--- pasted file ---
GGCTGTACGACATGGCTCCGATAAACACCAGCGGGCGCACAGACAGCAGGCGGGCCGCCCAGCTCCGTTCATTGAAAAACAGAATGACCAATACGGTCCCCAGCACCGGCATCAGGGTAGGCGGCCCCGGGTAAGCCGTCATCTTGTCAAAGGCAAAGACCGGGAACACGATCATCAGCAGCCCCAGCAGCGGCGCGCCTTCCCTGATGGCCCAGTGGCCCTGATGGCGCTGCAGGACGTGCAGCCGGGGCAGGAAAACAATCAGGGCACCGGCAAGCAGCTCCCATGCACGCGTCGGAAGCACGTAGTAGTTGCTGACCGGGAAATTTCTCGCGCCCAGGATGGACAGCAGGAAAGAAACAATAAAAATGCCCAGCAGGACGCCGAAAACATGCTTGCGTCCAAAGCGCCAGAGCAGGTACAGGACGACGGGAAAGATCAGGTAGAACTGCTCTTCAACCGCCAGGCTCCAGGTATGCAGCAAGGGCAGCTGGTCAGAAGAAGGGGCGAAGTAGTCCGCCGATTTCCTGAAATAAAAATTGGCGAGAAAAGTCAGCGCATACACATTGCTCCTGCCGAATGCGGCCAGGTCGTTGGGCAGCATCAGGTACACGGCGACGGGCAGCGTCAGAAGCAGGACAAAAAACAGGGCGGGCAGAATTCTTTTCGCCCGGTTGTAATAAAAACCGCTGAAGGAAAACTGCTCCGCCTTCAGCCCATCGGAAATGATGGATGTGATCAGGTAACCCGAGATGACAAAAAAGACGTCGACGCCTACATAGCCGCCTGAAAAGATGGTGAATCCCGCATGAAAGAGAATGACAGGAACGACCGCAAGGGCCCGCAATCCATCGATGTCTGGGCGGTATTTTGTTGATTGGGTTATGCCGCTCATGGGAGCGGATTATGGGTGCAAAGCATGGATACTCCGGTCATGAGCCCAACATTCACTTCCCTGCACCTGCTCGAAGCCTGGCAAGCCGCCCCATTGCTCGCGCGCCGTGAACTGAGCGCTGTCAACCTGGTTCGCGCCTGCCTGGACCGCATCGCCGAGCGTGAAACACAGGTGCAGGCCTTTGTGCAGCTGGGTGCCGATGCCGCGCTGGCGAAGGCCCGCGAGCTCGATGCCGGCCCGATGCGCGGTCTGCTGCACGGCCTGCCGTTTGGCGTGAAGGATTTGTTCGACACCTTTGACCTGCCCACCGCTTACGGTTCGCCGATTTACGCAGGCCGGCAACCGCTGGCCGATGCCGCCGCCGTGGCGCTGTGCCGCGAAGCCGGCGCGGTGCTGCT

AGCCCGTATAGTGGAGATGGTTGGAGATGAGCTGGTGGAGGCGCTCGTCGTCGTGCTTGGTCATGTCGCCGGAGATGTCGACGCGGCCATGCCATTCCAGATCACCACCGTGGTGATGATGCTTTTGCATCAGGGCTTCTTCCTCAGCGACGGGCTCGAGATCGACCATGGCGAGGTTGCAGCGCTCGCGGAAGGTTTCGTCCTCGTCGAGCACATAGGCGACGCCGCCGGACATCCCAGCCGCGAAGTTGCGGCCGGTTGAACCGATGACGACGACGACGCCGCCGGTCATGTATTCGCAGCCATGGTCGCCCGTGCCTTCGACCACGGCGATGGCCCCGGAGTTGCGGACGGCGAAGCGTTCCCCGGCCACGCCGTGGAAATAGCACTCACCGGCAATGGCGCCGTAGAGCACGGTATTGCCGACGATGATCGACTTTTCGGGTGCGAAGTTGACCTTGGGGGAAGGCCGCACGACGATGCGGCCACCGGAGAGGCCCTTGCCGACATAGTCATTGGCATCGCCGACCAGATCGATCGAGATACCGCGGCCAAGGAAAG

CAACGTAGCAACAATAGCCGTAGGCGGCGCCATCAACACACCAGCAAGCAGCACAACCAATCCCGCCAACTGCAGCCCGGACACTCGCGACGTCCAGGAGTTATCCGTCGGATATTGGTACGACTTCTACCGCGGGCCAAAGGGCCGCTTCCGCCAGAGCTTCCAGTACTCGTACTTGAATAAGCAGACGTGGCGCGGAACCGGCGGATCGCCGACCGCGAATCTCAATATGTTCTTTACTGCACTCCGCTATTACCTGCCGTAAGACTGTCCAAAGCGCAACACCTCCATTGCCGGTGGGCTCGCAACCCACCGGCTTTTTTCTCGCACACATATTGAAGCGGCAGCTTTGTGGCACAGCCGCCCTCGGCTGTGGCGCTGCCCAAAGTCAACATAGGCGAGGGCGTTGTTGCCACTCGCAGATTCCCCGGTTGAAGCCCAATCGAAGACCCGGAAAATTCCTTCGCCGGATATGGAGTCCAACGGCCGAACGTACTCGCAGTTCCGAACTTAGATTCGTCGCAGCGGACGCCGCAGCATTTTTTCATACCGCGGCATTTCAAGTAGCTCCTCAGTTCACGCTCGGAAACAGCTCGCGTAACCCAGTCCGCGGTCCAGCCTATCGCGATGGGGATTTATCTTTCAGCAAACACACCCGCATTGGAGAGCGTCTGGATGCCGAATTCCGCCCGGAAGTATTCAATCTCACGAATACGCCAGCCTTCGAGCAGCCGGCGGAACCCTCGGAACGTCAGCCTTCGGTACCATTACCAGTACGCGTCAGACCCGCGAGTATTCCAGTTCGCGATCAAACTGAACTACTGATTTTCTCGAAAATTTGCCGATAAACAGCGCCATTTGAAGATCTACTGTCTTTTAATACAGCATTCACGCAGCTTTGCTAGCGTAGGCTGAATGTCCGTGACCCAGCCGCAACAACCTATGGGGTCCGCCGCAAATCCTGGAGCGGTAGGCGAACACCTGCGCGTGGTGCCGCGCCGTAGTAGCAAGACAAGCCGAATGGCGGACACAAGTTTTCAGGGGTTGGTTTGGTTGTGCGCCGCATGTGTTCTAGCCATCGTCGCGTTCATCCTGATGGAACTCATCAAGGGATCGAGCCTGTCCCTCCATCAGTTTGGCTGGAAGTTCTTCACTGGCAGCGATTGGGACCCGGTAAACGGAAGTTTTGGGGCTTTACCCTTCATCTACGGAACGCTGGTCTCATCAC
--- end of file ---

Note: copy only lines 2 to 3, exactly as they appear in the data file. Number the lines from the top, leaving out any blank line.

AGCCCGTATAGTGGAGATGGTTGGAGATGAGCTGGTGGAGGCGCTCGTCGTCGTGCTTGGTCATGTCGCCGGAGATGTCGACGCGGCCATGCCATTCCAGATCACCACCGTGGTGATGATGCTTTTGCATCAGGGCTTCTTCCTCAGCGACGGGCTCGAGATCGACCATGGCGAGGTTGCAGCGCTCGCGGAAGGTTTCGTCCTCGTCGAGCACATAGGCGACGCCGCCGGACATCCCAGCCGCGAAGTTGCGGCCGGTTGAACCGATGACGACGACGACGCCGCCGGTCATGTATTCGCAGCCATGGTCGCCCGTGCCTTCGACCACGGCGATGGCCCCGGAGTTGCGGACGGCGAAGCGTTCCCCGGCCACGCCGTGGAAATAGCACTCACCGGCAATGGCGCCGTAGAGCACGGTATTGCCGACGATGATCGACTTTTCGGGTGCGAAGTTGACCTTGGGGGAAGGCCGCACGACGATGCGGCCACCGGAGAGGCCCTTGCCGACATAGTCATTGGCATCGCCGACCAGATCGATCGAGATACCGCGGCCAAGGAAAG

CAACGTAGCAACAATAGCCGTAGGCGGCGCCATCAACACACCAGCAAGCAGCACAACCAATCCCGCCAACTGCAGCCCGGACACTCGCGACGTCCAGGAGTTATCCGTCGGATATTGGTACGACTTCTACCGCGGGCCAAAGGGCCGCTTCCGCCAGAGCTTCCAGTACTCGTACTTGAATAAGCAGACGTGGCGCGGAACCGGCGGATCGCCGACCGCGAATCTCAATATGTTCTTTACTGCACTCCGCTATTACCTGCCGTAAGACTGTCCAAAGCGCAACACCTCCATTGCCGGTGGGCTCGCAACCCACCGGCTTTTTTCTCGCACACATATTGAAGCGGCAGCTTTGTGGCACAGCCGCCCTCGGCTGTGGCGCTGCCCAAAGTCAACATAGGCGAGGGCGTTGTTGCCACTCGCAGATTCCCCGGTTGAAGCCCAATCGAAGACCCGGAAAATTCCTTCGCCGGATATGGAGTCCAACGGCCGAACGTACTCGCAGTTCCGAACTTAGATTCGTCGCAGCGGACGCCGCAGCATTTTTTCATACCGCGGCATTTCAAGTAGCTCCTCAGTTCACGCTCGGAAACAGCTCGCGTAACCCAGTCCGCGGTCCAGCCTATCGCGATGGGGATTTATCTTTCAGCAAACACACCCGCATTGGAGAGCGTCTGGATGCCGAATTCCGCCCGGAAGTATTCAATCTCACGAATACGCCAGCCTTCGAGCAGCCGGCGGAACCCTCGGAACGTCAGCCTTCGGTACCATTACCAGTACGCGTCAGACCCGCGAGTATTCCAGTTCGCGATCAAACTGAACTACTGATTTTCTCGAAAATTTGCCGATAAACAGCGCCATTTGAAGATCTACTGTCTTTTAATACAGCATTCACGCAGCTTTGCTAGCGTAGGCTGAATGTCCGTGACCCAGCCGCAACAACCTATGGGGTCCGCCGCAAATCCTGGAGCGGTAGGCGAACACCTGCGCGTGGTGCCGCGCCGTAGTAGCAAGACAAGCCGAATGGCGGACACAAGTTTTCAGGGGTTGGTTTGGTTGTGCGCCGCATGTGTTCTAGCCATCGTCGCGTTCATCCTGATGGAACTCATCAAGGGATCGAGCCTGTCCCTCCATCAGTTTGGCTGGAAGTTCTTCACTGGCAGCGATTGGGACCCGGTAAACGGAAGTTTTGGGGCTTTACCCTTCATCTACGGAACGCTGGTCTCATCAC